I have been to HFASS, I have friends who have been involved in the community and I think I have an idea what it is. Here’s the magic: excellent, challenging preaching rooted in the gospel message of radical inclusion, bold proclamation of the fact that we are all both sinners and saints and we are all equally loved and valued by God, administration of the sacrament, and a radical inclusiveness that lets you feel welcome in┬áchurch when you feel like crap, when you have screwed up, when you feel totally unworthy of love, when you have a past you would rather forget about, or any of the million reasons people stay away from church on a bad day (or every day). That’s it (as far as I see it, anyway).

HFASS is not the only community doing this, but it is lifted up so often by the ELCA (and torn down by others), it is an easy example of the gospel as the solution to our current wailing about church decline. It is an excellent example of a new kind of attractional ministry.

We, as Christians, are called to allow ourselves to be changed by the gospel. We are called in baptism to a new life in Christ, a lifetime of discipleship and practicing being Christian. As pastors, we are called to create disciples. Are disciples people who can recite church dogma, people who can quote scripture, or people who hear, smell, taste and see the gospel and “Go and do likewise?”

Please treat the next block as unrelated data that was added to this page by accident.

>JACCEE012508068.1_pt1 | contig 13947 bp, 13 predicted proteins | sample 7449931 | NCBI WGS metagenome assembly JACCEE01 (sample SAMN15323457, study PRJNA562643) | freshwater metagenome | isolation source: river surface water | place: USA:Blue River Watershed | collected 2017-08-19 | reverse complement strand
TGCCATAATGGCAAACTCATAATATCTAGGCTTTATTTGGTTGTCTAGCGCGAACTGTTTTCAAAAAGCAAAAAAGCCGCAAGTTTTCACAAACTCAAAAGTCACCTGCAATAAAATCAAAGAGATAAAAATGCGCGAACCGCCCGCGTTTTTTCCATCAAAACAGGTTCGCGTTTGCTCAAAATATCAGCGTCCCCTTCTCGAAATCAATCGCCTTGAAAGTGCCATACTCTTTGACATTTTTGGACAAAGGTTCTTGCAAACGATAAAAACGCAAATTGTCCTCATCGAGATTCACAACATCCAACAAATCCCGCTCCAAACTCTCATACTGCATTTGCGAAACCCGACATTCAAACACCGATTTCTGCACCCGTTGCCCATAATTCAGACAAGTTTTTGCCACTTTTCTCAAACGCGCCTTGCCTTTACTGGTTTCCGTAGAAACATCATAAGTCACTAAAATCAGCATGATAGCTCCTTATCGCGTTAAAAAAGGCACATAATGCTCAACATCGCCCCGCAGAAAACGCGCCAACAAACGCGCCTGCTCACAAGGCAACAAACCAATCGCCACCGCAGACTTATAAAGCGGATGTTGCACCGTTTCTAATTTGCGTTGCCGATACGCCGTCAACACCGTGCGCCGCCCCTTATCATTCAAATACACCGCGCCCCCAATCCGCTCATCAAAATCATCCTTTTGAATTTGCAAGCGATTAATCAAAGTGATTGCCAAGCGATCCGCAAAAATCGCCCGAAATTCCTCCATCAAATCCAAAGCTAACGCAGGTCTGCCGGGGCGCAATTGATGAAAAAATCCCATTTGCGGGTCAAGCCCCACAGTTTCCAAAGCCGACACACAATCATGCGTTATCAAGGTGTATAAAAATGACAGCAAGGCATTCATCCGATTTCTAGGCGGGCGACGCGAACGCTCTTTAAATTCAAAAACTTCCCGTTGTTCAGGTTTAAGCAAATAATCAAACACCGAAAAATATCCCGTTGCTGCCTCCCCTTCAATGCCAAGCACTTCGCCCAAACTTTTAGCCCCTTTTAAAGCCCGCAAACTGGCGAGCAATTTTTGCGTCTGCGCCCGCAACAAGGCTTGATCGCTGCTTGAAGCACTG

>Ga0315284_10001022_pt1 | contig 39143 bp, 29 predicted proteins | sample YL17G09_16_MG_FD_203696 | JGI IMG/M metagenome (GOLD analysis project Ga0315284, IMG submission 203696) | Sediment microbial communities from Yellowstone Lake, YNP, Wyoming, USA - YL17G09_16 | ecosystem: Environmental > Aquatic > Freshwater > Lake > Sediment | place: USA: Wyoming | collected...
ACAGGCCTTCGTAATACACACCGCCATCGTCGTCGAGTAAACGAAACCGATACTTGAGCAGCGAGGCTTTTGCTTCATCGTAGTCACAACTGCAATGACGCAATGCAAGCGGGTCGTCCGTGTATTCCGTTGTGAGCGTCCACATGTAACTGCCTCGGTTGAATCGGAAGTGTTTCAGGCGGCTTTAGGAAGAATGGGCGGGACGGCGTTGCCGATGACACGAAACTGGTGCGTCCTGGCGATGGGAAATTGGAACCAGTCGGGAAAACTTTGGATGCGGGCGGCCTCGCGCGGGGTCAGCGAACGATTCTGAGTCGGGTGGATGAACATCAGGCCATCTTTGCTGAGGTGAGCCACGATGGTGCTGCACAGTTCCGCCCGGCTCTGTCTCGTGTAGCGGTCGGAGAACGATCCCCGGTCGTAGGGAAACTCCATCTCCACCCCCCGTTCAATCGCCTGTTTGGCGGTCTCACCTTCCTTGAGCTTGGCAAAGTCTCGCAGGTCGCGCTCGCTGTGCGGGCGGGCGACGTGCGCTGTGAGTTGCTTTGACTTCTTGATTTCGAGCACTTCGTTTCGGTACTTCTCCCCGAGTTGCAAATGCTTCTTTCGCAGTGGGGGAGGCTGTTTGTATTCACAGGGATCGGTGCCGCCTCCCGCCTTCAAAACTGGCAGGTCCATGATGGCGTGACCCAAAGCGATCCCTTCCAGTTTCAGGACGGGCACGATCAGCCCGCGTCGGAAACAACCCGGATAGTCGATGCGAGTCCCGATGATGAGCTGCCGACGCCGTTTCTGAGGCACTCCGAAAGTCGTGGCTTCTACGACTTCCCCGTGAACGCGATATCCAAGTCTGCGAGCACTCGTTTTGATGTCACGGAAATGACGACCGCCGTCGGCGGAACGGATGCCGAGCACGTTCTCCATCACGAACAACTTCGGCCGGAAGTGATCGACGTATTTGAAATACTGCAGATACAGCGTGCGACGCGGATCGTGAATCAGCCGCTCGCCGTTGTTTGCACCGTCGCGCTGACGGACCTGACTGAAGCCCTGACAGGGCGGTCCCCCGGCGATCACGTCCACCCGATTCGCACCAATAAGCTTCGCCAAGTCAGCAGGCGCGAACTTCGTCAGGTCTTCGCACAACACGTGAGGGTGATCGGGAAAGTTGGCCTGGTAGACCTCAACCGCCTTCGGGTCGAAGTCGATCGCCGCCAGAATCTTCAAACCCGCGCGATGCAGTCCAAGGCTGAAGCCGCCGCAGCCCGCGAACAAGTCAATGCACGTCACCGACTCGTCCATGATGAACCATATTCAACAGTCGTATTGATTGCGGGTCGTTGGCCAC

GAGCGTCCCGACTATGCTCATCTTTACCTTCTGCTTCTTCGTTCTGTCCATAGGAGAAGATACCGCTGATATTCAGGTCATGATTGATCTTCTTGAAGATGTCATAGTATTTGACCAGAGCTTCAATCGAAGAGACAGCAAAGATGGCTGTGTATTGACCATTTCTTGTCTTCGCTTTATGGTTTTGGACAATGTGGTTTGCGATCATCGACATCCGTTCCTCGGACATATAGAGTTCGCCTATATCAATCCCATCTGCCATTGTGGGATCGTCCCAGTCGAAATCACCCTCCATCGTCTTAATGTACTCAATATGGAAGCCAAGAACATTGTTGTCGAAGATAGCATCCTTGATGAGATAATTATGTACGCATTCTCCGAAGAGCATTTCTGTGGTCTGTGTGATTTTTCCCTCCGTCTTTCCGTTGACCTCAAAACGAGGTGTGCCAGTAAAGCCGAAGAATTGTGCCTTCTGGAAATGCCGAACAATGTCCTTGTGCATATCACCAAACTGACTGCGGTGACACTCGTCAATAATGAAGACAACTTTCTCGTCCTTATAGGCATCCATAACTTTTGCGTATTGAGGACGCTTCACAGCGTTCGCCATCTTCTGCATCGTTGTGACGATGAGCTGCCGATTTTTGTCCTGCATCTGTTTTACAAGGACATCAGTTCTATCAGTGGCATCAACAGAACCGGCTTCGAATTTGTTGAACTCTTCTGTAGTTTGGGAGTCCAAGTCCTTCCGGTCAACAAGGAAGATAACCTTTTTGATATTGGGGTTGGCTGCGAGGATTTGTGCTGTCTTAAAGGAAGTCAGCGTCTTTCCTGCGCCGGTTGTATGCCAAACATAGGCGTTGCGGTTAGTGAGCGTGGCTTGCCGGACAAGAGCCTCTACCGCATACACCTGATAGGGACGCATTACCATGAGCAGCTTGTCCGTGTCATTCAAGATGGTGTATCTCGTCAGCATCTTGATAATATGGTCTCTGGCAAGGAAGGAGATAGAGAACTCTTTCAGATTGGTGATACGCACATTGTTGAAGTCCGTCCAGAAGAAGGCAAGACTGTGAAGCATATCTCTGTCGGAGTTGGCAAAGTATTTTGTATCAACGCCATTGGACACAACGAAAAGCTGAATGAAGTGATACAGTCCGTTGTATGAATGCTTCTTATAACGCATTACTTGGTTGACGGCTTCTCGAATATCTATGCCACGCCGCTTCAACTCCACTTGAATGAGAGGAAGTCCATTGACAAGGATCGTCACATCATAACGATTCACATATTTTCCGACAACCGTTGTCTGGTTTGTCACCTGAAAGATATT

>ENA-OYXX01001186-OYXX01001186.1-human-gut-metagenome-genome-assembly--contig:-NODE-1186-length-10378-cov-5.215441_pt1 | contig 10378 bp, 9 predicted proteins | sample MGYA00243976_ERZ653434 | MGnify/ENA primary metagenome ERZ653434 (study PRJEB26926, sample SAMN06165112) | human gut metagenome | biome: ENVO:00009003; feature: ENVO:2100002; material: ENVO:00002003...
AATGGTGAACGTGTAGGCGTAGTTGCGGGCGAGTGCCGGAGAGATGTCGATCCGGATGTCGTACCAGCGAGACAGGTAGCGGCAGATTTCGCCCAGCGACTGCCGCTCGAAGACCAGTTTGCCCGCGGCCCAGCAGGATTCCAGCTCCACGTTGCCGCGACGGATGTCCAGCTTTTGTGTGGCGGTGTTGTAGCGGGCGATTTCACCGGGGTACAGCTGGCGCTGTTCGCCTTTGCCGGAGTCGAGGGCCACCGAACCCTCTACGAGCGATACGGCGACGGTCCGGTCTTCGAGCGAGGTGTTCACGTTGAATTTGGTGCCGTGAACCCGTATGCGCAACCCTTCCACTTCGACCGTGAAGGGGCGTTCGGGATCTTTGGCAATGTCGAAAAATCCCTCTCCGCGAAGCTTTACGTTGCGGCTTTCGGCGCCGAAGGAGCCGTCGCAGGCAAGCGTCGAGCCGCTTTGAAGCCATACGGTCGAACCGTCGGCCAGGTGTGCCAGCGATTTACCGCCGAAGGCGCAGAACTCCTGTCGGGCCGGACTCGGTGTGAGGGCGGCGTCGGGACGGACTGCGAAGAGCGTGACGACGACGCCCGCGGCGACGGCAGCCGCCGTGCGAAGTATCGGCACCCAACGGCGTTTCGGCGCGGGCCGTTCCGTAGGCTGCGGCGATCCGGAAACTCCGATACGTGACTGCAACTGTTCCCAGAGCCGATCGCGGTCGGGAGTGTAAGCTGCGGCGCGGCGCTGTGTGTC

What’s more attractional?

What will make people like Joanna Macy look at us and say to themselves, “That. I want that?”


Ministry in Grand Central

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This past week, a colleague gave me an analogy for campus ministry as ministry at a bus stop. It’s a pretty good analogy — everyone is coming an going, no one will be there for long. As I thought about it, I thought a more apt description might be ministry in Grand Central. Some people are rushing towards their destination, others are wandering. Some know where they are trying to go, some think they do but change their minds, and others are just lost. People are hungry, tired and burnt out. For many, this is their first time away from home and the station is overwhelming and bewildering — they are seeking direction. Some have friends with whom they travel, others are traveling on their own. Given the amount of time most of them will be in the station, they will be seeking out fellow travelers to hang out with, eat with and form community, many looking for those who are traveling to a similar destination or who have similar travel styles. All of them will leave at some point, some sooner than others.

This is our situation. And it is up to us to figure out how to provide for these people while they are in the station — to talk to them, figure out what they need, and to try to meet these needs the best we can, all in the name of Jesus Christ.